426- Tears are rolling down her cheeks. The water-works strike again.

427- "I wanted to cry...but I'd shed all the tears I had" HA!. Biggest lie of my LIFE. Guuuuurrll, if you can manage to cry all those times, I KNOW you still got some water and salt to make into tears.

And here are all my spoiler-y plot issues.

Honestly, this book just had so many problems and a lot of the book, (especially since there were numerous parts that needed some more thinking & fleshing out and explanation) felt glossed over. The book felt flimsy, lacking emotional impact, boring even and a little superficial. If this had not been an ARC, I would have set the book down after the first, say 100 pages, and never picked it up again. Perhaps much younger readers will enjoy this book and absolutely love it, but alas, I cannot say that the Multiverse enthralled me whatsoever.


589 reviews1,031 followers
March 22, 2014
See more reviews at YA Midnight Reads

Alas, another mediocre and disappointing novel. I sometimes want to believe that I just generally expect too much from books. But seriously. How on earth do you make light of a book that had a stupid and painful protagonist, predictable story line, poor world building, ridiculous romance and pretty much no plot progression? Answer: you can't.

The Main Character:

Most crappy books are crappy because they have crappy lead characters. Tandem, was definitely not an exception. It was raining heavily a few minutes ago, I wouldn't be surprised if it was Sasha bawling her eyes out. Again. Yes, that's right. Sasha is a freaking cry baby. Every ten pages, she's in tears for no good reason. Crying because she wants to go home, crying because life is just not fair. I get it okay, you want to have your life back but crying EVERY 10 pages is going to get you NOWHERE. Fine. Sob once or twice. That's reasonable. But more than 2 times a day is plain stupid, girl. Not only did I hate Sasha's constant wailing, she was also idiotic. You were kidnapped into a world you have never seen before, you are confused. A good idea would to just listen to your captor instead of rebelling and running around directionless like you've lost your head. In most cases, you're going to get hurt. Summary: no common sense, stupid and overly emotional.

The Plot:

Where arth thou plot? Apart from what the synopsis includes we don't get too much more into it. I was bored. I wanted to DNF this because nothing interesting was occurring in the middle. This is an overview of what happens: a girl is thrown into a parallel universe where she is told that she must pretend to be a posh princess (because of course, she looks identical to her) and marry the prince in order to save the world. But she doesn't want to (duh) and just sobs all day wanting to go home. However soon she falls in love with her captor (*cough* Stockholm Syndrome *cough*) oh but wait! The prince is equally as handsome. While she is still in love with her captor that she just met a few days ago, she does hint interest towards the prince. So...if you love the sound of this, please read this book! I won't tell you otherwise. But if like me and you think that this actually sounds pretty horrible, I recommend you refrain.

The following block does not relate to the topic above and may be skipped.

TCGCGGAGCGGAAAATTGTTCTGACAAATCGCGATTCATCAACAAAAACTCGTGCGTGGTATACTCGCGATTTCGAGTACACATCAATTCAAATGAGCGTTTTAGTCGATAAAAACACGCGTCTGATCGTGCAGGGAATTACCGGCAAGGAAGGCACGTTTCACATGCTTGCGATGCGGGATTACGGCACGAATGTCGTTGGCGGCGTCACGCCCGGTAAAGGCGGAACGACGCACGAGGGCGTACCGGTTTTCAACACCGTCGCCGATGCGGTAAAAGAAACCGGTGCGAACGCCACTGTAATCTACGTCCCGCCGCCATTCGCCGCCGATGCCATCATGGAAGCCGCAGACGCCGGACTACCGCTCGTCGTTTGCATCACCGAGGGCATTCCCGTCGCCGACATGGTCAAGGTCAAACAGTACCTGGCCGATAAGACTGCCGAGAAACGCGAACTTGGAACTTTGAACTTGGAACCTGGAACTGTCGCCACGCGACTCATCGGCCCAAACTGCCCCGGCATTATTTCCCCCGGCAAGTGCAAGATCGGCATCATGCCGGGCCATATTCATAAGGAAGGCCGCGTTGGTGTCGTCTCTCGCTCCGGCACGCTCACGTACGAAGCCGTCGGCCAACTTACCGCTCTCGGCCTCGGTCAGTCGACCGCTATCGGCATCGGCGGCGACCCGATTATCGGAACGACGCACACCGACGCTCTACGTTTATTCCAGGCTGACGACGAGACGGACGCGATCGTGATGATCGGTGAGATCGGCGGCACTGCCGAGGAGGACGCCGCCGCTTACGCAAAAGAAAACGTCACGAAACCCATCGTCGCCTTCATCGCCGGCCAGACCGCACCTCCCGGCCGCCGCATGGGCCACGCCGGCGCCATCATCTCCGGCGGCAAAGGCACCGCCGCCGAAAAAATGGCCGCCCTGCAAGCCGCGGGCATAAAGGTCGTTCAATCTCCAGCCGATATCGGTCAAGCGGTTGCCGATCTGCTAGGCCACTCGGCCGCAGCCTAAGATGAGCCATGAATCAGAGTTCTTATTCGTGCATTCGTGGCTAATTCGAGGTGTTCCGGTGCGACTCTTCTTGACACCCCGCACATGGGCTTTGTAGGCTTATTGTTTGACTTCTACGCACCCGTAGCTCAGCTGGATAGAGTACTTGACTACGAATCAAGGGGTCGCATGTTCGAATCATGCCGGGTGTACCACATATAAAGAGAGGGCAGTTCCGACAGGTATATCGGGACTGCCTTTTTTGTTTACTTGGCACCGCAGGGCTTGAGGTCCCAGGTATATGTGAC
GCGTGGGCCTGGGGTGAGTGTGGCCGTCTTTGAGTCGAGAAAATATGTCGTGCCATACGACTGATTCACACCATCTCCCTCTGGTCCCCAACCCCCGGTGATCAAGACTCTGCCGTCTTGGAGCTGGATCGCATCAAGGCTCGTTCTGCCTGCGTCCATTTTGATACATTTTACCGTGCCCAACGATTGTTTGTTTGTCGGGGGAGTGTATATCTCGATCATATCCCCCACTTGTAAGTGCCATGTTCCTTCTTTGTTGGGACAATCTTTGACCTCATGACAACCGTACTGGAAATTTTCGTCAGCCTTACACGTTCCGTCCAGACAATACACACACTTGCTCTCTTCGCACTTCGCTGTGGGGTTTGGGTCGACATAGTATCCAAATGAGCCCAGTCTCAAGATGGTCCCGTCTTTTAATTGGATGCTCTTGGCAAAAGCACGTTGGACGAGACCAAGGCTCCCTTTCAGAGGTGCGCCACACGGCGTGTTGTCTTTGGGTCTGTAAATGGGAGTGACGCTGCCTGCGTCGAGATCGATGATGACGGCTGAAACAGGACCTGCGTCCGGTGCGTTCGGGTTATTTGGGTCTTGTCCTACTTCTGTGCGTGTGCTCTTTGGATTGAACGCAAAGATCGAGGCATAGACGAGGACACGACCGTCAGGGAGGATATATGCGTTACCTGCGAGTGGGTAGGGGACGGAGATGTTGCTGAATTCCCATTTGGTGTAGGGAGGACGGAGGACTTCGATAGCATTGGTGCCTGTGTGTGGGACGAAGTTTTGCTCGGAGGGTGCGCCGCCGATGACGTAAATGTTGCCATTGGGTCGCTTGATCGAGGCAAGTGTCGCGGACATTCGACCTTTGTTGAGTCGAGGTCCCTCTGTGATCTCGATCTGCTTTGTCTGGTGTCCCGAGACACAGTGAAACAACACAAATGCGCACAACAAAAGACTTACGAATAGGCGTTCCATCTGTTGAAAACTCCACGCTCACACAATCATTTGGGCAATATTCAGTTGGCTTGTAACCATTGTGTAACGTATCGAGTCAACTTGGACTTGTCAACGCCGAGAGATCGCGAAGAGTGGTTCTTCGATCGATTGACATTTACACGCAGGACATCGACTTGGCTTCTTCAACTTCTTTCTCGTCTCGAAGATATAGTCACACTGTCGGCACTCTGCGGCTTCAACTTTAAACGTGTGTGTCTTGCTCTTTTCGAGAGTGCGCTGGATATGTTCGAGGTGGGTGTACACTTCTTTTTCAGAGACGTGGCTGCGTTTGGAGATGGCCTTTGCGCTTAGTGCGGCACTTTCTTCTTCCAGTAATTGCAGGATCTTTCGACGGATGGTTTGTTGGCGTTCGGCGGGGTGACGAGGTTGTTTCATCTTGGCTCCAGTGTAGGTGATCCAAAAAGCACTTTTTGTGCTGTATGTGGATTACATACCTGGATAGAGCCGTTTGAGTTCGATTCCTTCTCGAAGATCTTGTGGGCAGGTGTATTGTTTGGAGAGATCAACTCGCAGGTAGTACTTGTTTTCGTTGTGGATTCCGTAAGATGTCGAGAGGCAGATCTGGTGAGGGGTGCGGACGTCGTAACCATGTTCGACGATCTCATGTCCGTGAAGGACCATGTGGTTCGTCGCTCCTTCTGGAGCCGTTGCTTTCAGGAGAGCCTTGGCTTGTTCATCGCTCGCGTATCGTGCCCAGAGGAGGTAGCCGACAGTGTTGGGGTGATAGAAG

The Romance:

Basically, instant love. Sasha is kidnapped by some guy who she did not know too well and hates him for betraying her. Within 6 days, he's all she thinks about. TYPICAL MUCH. Then we have a slight love triangle between Callum, Thomas and Sasha. This is a universal motif or something these days. The chick falls for someone who she isn't meant to and even shows interest in the prince. *rolls eyes*

The World Building:

Like dystopian novels, world building is vital in parallel universe novels. While we get some science behind how to travel between universes, but what about the political details? Tandem has a heavy focus on the political aspect but my idea of it wasn't clear at all, resulting in me feeling even more disconnected from the story.


Not a very convincing novel. I do not think that I will be continuing with this series unless some of my trusted friends find it better than this one.

~Thank you Random House Australia for sending me this copy!~

319 reviews1,885 followers
June 8, 2013
Actual rating is 3.5 stars -- This is a PRE-REVIEW. My full review will likely be posted on here closer to Tandem's release date (maybe a few months--one, two, three at the very most), but for now, here is a brief run-through on how I felt about Tandem.

Tandem is a palindrome of sorts--it starts off fantastically, then it soon gets into 'really good' territory, then it gradually recedes into 'average' territory, then it goes back up into 'really good' territory, and ultimately ends fantastically.

It's where the novel reaches the 'average' territory, however, where Tandem clearly met most, if not all its faults. Tandem offers readers with an incredibly unique, well-fleshed out (mostly), and creative perspective on parallel universes and realities, and I can say with certainty that this take on parallel universes is truly unlike anything I've ever read before. For some readers, the novel may be a bit slow to start, and maybe even a bit confusing, but from the first page I was absolutely captivated by the characters (the little romance--however brief--in the beginning of the novel is so sweet, guys), and soon enough the novel had me feeling practically all the feels--anger towards a particular character, betrayal because I found that particular character charming and adorable, and mostly I was in a state of absolute wonder as I was introduced to the intricate world Anna Jarzab has formed.

That very world, however, I feel is not met with a whole lot of development or world-building, and that, next to the pacing towards the middle of the novel, is probably the biggest fault I feel Tandem has.